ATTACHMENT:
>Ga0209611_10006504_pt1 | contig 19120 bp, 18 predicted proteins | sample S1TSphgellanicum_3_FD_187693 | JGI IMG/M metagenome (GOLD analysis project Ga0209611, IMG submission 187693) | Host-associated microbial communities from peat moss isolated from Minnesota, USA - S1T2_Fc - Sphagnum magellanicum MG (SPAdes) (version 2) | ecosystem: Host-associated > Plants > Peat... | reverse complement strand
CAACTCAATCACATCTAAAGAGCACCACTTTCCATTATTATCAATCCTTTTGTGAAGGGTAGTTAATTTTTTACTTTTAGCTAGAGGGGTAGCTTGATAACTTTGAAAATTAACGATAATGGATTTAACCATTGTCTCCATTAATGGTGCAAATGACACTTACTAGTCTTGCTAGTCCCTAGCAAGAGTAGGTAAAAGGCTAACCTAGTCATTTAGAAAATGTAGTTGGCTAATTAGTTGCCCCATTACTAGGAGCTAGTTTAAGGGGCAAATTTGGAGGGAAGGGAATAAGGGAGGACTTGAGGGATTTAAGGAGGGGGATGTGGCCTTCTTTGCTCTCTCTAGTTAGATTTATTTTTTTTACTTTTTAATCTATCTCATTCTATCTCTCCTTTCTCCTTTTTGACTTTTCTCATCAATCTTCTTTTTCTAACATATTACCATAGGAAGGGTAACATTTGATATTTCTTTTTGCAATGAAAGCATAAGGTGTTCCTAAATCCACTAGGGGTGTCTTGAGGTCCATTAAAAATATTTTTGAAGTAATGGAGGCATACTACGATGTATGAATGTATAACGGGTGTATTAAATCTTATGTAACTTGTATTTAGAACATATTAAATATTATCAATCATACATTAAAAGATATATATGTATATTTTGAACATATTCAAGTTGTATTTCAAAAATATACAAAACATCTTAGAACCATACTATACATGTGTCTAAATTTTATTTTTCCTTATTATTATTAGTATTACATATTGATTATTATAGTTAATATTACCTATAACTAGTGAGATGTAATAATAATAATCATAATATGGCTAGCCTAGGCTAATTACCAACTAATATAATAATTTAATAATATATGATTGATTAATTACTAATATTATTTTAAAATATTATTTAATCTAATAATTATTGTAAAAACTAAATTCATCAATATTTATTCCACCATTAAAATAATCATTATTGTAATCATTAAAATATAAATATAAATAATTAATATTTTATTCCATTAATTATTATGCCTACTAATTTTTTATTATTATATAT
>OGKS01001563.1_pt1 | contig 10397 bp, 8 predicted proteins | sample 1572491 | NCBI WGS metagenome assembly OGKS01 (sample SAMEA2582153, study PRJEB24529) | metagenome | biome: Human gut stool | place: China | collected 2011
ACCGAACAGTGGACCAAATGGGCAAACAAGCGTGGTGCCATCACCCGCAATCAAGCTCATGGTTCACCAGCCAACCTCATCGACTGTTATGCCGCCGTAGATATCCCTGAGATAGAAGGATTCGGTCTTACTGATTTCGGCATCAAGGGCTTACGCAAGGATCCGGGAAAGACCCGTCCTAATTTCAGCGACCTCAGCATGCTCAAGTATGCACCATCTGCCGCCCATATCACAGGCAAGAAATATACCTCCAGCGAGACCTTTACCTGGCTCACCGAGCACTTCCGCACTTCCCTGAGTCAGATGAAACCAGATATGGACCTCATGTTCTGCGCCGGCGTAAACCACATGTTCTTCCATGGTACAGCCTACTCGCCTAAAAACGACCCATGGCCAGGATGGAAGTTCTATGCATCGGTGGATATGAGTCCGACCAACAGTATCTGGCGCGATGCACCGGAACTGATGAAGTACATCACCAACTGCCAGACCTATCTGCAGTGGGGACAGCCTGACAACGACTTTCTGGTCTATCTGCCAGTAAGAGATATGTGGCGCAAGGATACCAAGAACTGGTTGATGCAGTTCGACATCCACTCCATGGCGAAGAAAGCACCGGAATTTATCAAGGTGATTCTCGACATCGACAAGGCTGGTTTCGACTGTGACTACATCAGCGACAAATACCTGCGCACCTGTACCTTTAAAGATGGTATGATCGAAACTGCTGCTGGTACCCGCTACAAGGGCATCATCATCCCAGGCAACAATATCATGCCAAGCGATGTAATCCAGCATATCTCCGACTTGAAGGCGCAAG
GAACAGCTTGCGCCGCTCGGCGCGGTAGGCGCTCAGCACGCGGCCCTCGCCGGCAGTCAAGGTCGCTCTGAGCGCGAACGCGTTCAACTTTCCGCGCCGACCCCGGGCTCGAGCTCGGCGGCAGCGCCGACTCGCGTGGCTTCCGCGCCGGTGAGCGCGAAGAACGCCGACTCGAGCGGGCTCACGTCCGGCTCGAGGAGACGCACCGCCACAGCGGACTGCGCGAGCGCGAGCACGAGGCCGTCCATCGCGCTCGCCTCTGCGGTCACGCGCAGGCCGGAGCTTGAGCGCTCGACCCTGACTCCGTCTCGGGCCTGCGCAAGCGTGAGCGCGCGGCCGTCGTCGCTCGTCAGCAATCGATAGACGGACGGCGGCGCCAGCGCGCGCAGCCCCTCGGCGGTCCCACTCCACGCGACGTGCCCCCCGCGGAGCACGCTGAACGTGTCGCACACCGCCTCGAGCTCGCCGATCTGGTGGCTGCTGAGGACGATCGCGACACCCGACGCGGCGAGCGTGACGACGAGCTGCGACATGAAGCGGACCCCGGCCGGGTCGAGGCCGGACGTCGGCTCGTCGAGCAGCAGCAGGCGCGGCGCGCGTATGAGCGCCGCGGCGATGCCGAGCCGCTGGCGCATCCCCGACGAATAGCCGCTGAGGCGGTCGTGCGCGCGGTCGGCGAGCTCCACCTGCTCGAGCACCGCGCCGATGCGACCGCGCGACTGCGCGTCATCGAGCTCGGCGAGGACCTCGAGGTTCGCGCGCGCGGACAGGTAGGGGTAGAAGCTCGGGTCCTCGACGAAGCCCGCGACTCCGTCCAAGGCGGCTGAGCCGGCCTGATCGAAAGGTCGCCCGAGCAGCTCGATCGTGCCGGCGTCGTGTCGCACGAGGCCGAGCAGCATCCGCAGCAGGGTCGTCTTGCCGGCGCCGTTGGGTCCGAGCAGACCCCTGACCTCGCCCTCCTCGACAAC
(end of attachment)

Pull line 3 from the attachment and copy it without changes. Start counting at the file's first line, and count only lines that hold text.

>OGKS01001563.1_pt1 | contig 10397 bp, 8 predicted proteins | sample 1572491 | NCBI WGS metagenome assembly OGKS01 (sample SAMEA2582153, study PRJEB24529) | metagenome | biome: Human gut stool | place: China | collected 2011